They struggle to concentrate. They feel overwhelmed, anxious or even depressed. They might cry, yell or have a complete meltdown. The feelings, once stuffed safely inside the invisible backpack, suddenly become too big too carry and they spill out – everywhere.

The only way to cope with them is to work through them, but I find that many kids don’t have that opportunity. Often, they are told to “move on” or “get over it”. What they internalize is this: Your feelings don’t matter. This isn’t important.

Their feelings are important, though, and the only way to help them work through those big emotions is to empty that backpack, one feeling at a time.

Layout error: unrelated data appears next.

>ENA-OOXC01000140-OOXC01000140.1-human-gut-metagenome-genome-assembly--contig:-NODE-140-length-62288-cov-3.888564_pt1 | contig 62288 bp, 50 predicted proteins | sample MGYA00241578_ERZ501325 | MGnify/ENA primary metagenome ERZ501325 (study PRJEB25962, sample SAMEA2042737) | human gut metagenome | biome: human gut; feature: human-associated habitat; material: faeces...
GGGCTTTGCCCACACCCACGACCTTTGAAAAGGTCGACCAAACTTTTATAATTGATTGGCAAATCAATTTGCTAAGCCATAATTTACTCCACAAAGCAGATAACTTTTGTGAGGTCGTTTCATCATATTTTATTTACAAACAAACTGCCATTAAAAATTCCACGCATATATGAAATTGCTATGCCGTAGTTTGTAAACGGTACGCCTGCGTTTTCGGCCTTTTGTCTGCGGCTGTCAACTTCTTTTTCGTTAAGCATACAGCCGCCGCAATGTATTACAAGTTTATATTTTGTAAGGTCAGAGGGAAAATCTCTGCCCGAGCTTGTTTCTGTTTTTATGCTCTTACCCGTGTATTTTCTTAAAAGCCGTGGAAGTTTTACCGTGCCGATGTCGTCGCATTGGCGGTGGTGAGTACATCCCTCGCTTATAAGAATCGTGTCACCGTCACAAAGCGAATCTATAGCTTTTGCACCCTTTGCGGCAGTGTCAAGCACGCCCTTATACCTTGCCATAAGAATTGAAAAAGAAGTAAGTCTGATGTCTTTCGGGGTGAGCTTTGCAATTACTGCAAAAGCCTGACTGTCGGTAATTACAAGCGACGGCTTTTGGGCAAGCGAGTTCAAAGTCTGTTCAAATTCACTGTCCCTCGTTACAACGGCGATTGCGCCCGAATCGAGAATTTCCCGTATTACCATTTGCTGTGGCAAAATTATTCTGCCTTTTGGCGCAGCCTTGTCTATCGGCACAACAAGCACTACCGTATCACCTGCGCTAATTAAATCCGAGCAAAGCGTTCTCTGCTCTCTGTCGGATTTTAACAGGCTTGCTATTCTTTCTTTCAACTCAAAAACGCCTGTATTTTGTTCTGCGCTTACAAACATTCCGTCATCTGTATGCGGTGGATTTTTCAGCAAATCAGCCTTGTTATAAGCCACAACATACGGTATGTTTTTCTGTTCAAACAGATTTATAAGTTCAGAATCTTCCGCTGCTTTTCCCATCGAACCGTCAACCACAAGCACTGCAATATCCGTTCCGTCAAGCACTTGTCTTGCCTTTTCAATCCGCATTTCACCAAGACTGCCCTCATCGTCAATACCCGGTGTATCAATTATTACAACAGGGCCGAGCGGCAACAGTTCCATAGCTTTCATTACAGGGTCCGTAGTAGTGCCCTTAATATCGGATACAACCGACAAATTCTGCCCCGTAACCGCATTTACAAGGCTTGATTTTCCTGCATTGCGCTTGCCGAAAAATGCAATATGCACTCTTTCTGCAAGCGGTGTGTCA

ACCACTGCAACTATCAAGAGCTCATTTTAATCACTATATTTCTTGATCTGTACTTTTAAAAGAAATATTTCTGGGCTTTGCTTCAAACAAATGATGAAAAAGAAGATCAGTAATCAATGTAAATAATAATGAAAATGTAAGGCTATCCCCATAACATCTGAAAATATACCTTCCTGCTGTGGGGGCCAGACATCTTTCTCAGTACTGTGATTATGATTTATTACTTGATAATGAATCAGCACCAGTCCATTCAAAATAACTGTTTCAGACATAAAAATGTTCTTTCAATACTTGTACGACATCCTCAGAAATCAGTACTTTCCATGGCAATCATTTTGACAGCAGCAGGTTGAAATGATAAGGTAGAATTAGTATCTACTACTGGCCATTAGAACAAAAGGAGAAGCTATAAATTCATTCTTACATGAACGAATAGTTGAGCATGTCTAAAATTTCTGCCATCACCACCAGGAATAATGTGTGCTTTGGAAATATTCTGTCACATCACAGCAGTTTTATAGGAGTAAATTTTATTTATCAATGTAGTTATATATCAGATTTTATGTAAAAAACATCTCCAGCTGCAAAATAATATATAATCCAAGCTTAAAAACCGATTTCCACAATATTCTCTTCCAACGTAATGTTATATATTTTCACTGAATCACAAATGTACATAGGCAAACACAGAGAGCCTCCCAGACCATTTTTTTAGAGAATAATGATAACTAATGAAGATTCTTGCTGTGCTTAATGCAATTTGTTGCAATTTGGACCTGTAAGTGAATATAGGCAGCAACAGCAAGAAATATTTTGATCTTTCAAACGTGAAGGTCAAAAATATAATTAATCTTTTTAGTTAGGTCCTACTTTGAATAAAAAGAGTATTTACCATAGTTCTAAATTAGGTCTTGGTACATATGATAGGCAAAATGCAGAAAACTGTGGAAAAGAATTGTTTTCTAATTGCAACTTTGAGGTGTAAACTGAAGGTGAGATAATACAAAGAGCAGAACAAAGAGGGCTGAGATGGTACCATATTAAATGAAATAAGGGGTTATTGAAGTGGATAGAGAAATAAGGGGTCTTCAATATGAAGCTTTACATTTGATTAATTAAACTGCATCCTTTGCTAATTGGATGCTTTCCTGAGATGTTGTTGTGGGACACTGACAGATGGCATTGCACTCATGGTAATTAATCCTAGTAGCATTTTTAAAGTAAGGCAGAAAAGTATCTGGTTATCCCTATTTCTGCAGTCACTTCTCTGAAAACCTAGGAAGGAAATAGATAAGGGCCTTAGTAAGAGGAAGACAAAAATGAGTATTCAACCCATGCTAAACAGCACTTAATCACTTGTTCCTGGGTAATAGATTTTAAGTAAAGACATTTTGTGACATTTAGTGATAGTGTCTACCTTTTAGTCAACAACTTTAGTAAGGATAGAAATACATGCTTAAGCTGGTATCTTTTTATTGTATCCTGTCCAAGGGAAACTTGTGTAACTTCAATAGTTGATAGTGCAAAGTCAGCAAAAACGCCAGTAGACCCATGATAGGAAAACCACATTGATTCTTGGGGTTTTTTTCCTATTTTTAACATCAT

Unpack the backpack.

What am I getting at? Why should we talk about invisible backpacks? Talking about those backpacks we all carry (but don’t always acknowledge) helps kids develop empathy for others. When they recognize what they carry in their own backpacks, they can begin to think what other people might carry in theirs. Instead of reacting quickly when something goes awry, they can think about how the other person might be feeling and make a positive choice.

Here’s how to do it:

  • Place an empty backpack on your child’s back and ask him how it feels. Ask him if he can jump up and down with it on.
  • Explain the invisible backpack. Talk about times when you stuff your own feelings and what that feels like.